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  • Funded by the National Science Foundation, workshops were held over a three-year period, each with about twenty participants nearly equally divided between mathematics educators and statisticians. In these exchanges the mathematics educators presented honest assessments of the status of mathematics education research (both its strengths and its weaknesses), and the statisticians provided insights into modern statistical methods that could be more widely used in such research. The discussions led to an outline of guidelines for evaluating and reporting mathematics education research, which were molded into the current report. The purpose of the reporting guidelines is to foster the development of a stronger foundation of research in mathematics education, one that will be scientific, cumulative, interconnected, and intertwined with teaching practice. The guidelines are built around a model involving five key components of a high-quality research program: generating ideas, framing those ideas in a research setting, examining the research questions in small studies, generalizing the results in larger and more refined studies, and extending the results over time and location. Any single research project may have only one or two of these components, but such projects should link to others so that a viable research program that will be interconnected and cumulative can be identified and used to effect improvements in both teaching practice and future research. The guidelines provide details that are essential for these linkages to occur. Three appendices provide background material dealing with (a) a model for research in mathematics education in light of a medical model for clinical trials; (b) technical issues of measurement, unit of randomization, experiments vs. observations, and gain scores as they relate to scientifically based research; and (c) critical areas for cooperation between statistics and mathematics education research, including qualitative vs. quantitative research, educating graduate students and keeping mathematics education faculty current in education research, statistics practices and methodologies, and building partnerships and collaboratives.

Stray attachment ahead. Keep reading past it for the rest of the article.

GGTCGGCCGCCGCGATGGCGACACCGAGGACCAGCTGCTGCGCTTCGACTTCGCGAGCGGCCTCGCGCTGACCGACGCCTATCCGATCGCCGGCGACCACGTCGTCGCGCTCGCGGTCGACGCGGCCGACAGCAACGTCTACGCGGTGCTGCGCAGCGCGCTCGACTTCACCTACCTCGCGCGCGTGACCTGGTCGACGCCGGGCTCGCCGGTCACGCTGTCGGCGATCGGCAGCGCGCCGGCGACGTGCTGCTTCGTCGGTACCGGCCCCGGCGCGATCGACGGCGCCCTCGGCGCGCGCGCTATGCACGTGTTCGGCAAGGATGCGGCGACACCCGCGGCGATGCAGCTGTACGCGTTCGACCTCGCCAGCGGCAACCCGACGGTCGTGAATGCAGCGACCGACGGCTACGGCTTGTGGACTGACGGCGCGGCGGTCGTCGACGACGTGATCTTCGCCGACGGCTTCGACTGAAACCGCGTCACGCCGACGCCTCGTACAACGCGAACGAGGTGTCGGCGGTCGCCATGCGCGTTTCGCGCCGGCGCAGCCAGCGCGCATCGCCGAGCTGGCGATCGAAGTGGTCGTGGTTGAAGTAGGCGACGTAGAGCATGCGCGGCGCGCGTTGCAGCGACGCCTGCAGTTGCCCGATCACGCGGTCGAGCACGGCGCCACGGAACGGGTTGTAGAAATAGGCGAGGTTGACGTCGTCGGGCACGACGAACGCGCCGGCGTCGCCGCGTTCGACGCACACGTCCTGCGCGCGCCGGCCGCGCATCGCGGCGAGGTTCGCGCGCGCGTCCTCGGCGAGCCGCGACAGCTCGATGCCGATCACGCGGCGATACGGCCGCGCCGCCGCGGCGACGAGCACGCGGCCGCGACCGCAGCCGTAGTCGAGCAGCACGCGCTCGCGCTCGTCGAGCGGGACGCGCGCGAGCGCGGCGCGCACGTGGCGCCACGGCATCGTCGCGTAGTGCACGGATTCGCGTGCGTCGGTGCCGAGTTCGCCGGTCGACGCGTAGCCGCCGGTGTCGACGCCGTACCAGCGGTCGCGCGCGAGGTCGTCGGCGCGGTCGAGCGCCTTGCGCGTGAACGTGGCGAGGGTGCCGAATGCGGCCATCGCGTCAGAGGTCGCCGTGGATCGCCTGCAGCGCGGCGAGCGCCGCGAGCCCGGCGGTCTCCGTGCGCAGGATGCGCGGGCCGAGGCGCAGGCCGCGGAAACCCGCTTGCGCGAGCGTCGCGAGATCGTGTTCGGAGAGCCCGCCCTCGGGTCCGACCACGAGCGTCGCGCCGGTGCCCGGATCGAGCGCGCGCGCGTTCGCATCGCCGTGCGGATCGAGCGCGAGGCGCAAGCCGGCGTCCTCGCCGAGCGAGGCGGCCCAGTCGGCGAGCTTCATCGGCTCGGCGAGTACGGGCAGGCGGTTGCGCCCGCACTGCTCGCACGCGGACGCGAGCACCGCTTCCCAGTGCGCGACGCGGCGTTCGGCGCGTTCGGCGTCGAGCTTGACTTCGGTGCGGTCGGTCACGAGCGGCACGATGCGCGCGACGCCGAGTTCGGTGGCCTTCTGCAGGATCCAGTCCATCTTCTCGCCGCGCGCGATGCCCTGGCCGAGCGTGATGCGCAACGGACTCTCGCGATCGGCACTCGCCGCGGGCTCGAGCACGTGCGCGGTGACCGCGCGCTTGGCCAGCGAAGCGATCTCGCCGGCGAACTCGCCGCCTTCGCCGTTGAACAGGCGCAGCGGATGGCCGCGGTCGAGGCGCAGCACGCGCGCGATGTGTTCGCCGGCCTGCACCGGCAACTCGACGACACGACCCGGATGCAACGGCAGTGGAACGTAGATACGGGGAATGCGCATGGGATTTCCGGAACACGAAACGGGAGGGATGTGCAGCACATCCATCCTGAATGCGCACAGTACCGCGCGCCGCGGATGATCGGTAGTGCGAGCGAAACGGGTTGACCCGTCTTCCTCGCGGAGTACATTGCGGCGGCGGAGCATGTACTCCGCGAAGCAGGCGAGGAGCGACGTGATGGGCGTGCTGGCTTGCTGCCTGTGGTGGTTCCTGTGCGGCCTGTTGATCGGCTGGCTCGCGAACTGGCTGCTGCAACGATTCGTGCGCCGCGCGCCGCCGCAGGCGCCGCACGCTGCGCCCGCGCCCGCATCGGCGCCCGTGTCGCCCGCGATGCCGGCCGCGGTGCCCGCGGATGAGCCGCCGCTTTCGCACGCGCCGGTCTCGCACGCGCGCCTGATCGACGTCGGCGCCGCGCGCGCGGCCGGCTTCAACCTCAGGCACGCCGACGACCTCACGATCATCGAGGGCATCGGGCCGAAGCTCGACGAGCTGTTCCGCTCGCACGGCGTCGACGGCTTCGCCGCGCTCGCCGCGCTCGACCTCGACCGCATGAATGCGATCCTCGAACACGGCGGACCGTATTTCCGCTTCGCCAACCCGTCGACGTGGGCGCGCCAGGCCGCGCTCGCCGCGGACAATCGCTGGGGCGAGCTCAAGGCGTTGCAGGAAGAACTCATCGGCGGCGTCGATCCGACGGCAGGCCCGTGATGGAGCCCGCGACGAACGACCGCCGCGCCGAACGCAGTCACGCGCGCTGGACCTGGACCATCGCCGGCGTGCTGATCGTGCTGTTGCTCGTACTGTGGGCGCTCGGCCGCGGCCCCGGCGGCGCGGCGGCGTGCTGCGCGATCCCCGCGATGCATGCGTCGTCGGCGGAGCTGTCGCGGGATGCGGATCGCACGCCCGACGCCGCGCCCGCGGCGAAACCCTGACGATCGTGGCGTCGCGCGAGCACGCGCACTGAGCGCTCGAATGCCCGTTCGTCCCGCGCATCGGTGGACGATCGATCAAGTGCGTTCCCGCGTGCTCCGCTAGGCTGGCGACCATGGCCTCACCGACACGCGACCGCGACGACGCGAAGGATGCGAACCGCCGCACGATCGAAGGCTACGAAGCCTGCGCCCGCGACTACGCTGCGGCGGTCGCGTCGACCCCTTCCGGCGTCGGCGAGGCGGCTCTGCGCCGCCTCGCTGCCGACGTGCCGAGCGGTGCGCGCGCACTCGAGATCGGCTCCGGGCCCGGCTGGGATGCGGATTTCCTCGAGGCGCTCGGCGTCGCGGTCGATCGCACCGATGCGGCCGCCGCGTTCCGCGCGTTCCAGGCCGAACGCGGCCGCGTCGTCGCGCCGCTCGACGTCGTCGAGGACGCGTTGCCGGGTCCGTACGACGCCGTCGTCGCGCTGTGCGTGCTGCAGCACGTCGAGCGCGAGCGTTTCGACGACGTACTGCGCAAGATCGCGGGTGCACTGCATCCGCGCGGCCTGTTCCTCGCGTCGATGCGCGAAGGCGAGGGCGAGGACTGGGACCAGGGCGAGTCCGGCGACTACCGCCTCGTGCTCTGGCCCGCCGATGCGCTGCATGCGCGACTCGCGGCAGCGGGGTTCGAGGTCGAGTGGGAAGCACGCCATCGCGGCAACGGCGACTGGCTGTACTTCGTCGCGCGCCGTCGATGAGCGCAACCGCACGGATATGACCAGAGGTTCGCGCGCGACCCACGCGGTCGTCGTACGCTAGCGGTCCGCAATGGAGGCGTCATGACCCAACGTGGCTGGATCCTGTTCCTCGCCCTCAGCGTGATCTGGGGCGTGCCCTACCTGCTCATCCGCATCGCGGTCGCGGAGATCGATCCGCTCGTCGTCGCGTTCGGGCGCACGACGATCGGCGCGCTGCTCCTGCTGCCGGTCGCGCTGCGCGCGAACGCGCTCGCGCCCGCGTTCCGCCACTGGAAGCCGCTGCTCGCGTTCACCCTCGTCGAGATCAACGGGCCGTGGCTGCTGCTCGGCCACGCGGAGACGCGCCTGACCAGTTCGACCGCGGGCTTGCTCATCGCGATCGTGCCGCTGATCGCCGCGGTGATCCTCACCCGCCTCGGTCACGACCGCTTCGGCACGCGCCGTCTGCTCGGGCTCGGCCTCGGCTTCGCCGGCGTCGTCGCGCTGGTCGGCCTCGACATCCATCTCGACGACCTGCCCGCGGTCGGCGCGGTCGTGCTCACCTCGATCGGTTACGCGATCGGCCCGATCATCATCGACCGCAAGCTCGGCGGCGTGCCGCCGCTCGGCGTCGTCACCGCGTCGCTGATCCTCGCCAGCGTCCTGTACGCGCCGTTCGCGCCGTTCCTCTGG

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  • This is a large collection of statistics related jokes and humor compiled by Gary C. Ramseyer. The collection is indexed by statistical topic for ease of use.
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  • A cartoon to teach about the measurement issues of bias, reliability, and validity. Cartoon by John Landers (www.landers.co.uk) based on an idea from Dennis Pearl (The Ohio State University). Free to use in the classroom and on course web sites.
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  • Song is about formal constructions of probability theory. May be sung to the tune of "Strawberry Fields" by John Lennon and Paul McCartney. Musical accompaniment realization and vocals are by Joshua Lintz from University of Texas at El Paso.
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  • This activity represents a very general demonstration of the effects of the Central Limit Theorem (CLT). The activity is based on the SOCR Sampling Distribution CLT Experiment. This experiment builds upon a RVLS CLT applet (http://www.ruf.rice.edu/~lane/stat_sim/sampling_dist/) by extending the applet functionality and providing the capability of sampling from any SOCR Distribution. Goals of this activity: provide intuitive notion of sampling from any process with a well-defined distribution; motivate and facilitate learning of the central limit theorem; empirically validate that sample-averages of random observations (most processes) follow approximately normal distribution; empirically demonstrate that the sample-average is special and other sample statistics (e.g., median, variance, range, etc.) generally do not have distributions that are normal; illustrate that the expectation of the sample-average equals the population mean (and the sample-average is typically a good measure of centrality for a population/process); show that the variation of the sample average rapidly decreases as the sample size increases.